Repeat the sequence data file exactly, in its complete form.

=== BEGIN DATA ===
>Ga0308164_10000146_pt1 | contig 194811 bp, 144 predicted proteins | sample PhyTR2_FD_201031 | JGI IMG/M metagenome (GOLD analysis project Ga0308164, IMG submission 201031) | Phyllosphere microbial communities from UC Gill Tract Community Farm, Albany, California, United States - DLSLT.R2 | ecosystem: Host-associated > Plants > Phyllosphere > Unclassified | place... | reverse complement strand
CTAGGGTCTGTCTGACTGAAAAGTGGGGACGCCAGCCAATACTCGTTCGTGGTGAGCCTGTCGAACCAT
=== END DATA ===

>Ga0308164_10000146_pt1 | contig 194811 bp, 144 predicted proteins | sample PhyTR2_FD_201031 | JGI IMG/M metagenome (GOLD analysis project Ga0308164, IMG submission 201031) | Phyllosphere microbial communities from UC Gill Tract Community Farm, Albany, California, United States - DLSLT.R2 | ecosystem: Host-associated > Plants > Phyllosphere > Unclassified | place... | reverse complement strand
CTAGGGTCTGTCTGACTGAAAAGTGGGGACGCCAGCCAATACTCGTTCGTGGTGAGCCTGTCGAACCAT